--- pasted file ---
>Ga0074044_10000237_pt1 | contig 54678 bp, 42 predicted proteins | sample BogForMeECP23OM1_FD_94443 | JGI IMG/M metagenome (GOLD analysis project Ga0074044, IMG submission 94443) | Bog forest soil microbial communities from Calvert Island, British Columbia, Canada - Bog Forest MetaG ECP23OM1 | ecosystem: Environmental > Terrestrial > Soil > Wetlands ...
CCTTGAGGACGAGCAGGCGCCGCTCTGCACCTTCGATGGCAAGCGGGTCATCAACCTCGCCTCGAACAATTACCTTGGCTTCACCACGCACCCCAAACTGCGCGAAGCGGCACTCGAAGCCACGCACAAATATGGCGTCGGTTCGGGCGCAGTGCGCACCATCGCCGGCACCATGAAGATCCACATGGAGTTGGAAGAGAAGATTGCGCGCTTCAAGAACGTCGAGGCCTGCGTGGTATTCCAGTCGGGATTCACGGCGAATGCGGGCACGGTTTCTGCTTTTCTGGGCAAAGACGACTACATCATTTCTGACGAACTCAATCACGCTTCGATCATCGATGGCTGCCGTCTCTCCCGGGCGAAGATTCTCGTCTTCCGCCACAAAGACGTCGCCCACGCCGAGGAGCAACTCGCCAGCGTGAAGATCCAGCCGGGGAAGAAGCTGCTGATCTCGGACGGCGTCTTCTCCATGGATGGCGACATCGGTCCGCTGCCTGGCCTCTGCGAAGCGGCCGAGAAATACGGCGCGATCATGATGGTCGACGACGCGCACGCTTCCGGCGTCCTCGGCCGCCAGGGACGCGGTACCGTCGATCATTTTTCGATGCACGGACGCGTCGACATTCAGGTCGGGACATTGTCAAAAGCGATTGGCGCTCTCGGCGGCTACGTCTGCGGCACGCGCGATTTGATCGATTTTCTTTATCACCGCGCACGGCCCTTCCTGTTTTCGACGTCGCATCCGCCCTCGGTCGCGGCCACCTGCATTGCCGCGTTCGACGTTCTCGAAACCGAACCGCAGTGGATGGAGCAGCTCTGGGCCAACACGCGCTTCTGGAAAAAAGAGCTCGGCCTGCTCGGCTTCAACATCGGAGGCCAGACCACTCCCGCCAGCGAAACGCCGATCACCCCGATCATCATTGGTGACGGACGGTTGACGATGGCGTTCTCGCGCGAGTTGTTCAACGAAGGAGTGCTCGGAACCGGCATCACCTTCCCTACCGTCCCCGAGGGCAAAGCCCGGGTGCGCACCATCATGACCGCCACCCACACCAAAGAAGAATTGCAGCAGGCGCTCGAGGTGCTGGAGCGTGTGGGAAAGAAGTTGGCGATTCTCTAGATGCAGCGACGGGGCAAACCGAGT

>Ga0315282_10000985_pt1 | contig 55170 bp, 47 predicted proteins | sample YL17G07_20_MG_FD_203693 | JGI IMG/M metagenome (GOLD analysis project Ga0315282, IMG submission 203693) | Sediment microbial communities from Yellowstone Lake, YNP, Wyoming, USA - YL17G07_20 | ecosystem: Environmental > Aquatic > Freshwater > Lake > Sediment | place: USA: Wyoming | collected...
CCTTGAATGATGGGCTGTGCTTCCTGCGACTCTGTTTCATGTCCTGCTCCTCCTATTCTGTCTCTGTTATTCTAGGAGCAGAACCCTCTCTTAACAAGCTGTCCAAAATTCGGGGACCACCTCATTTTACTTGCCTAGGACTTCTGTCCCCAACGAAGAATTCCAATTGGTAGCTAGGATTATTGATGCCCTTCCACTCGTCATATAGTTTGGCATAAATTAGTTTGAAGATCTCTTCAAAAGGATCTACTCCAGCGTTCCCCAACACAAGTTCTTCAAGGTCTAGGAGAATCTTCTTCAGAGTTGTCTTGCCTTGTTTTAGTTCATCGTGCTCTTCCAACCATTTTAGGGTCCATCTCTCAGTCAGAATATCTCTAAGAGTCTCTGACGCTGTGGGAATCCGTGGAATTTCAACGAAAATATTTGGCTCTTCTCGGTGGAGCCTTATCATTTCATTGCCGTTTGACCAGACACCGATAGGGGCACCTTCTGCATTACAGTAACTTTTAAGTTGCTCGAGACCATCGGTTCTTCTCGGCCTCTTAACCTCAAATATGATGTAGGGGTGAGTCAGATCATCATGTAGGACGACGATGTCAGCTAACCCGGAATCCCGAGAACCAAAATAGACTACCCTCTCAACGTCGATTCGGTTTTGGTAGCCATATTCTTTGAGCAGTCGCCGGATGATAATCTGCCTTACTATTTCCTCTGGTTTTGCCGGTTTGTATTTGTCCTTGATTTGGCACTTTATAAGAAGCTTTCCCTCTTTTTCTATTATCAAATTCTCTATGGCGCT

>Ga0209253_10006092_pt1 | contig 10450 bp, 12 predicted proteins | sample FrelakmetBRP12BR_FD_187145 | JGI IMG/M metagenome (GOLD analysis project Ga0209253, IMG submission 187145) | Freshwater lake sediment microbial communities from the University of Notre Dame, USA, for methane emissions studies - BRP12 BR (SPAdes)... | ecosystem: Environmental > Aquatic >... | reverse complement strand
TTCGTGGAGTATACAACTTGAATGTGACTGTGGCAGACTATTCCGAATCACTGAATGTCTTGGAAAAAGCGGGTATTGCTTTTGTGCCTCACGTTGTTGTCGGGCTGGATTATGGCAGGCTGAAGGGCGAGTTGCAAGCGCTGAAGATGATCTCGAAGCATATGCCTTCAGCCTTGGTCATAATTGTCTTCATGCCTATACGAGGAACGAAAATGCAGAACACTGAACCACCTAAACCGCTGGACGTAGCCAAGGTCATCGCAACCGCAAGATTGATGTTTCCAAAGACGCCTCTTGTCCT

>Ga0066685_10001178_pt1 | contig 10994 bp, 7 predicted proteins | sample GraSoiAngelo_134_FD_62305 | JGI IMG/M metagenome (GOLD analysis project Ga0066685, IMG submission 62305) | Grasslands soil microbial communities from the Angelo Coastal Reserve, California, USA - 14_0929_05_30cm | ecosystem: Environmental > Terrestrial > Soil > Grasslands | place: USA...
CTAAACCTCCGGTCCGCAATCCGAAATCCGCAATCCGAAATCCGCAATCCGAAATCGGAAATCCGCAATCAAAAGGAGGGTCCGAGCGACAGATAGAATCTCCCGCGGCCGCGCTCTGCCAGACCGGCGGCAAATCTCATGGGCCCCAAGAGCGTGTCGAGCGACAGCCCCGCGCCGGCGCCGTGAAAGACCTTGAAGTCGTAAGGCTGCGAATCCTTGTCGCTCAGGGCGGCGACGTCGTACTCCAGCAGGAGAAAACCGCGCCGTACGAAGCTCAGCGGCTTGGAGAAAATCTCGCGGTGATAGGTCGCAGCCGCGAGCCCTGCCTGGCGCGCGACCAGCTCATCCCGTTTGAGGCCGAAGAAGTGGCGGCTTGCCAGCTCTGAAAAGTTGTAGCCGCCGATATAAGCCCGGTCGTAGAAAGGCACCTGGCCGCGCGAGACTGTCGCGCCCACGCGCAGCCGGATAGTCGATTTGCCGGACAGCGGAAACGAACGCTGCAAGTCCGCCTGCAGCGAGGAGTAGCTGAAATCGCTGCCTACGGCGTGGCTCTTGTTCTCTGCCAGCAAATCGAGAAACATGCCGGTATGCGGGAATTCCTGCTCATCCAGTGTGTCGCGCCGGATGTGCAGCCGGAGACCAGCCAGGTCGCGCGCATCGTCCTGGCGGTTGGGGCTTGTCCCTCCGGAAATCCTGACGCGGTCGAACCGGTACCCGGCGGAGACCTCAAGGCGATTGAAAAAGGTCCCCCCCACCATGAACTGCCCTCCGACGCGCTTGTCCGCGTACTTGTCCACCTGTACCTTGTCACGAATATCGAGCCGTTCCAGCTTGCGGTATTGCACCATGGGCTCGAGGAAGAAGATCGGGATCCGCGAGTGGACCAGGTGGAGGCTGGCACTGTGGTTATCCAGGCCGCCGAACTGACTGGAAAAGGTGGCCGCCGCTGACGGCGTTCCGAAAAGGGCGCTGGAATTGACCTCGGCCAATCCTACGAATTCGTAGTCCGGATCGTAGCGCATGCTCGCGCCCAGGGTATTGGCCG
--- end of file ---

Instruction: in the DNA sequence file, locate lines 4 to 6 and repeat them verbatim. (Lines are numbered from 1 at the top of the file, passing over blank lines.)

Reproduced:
CCTTGAATGATGGGCTGTGCTTCCTGCGACTCTGTTTCATGTCCTGCTCCTCCTATTCTGTCTCTGTTATTCTAGGAGCAGAACCCTCTCTTAACAAGCTGTCCAAAATTCGGGGACCACCTCATTTTACTTGCCTAGGACTTCTGTCCCCAACGAAGAATTCCAATTGGTAGCTAGGATTATTGATGCCCTTCCACTCGTCATATAGTTTGGCATAAATTAGTTTGAAGATCTCTTCAAAAGGATCTACTCCAGCGTTCCCCAACACAAGTTCTTCAAGGTCTAGGAGAATCTTCTTCAGAGTTGTCTTGCCTTGTTTTAGTTCATCGTGCTCTTCCAACCATTTTAGGGTCCATCTCTCAGTCAGAATATCTCTAAGAGTCTCTGACGCTGTGGGAATCCGTGGAATTTCAACGAAAATATTTGGCTCTTCTCGGTGGAGCCTTATCATTTCATTGCCGTTTGACCAGACACCGATAGGGGCACCTTCTGCATTACAGTAACTTTTAAGTTGCTCGAGACCATCGGTTCTTCTCGGCCTCTTAACCTCAAATATGATGTAGGGGTGAGTCAGATCATCATGTAGGACGACGATGTCAGCTAACCCGGAATCCCGAGAACCAAAATAGACTACCCTCTCAACGTCGATTCGGTTTTGGTAGCCATATTCTTTGAGCAGTCGCCGGATGATAATCTGCCTTACTATTTCCTCTGGTTTTGCCGGTTTGTATTTGTCCTTGATTTGGCACTTTATAAGAAGCTTTCCCTCTTTTTCTATTATCAAATTCTCTATGGCGCT

>Ga0209253_10006092_pt1 | contig 10450 bp, 12 predicted proteins | sample FrelakmetBRP12BR_FD_187145 | JGI IMG/M metagenome (GOLD analysis project Ga0209253, IMG submission 187145) | Freshwater lake sediment microbial communities from the University of Notre Dame, USA, for methane emissions studies - BRP12 BR (SPAdes)... | ecosystem: Environmental > Aquatic >... | reverse complement strand
TTCGTGGAGTATACAACTTGAATGTGACTGTGGCAGACTATTCCGAATCACTGAATGTCTTGGAAAAAGCGGGTATTGCTTTTGTGCCTCACGTTGTTGTCGGGCTGGATTATGGCAGGCTGAAGGGCGAGTTGCAAGCGCTGAAGATGATCTCGAAGCATATGCCTTCAGCCTTGGTCATAATTGTCTTCATGCCTATACGAGGAACGAAAATGCAGAACACTGAACCACCTAAACCGCTGGACGTAGCCAAGGTCATCGCAACCGCAAGATTGATGTTTCCAAAGACGCCTCTTGTCCT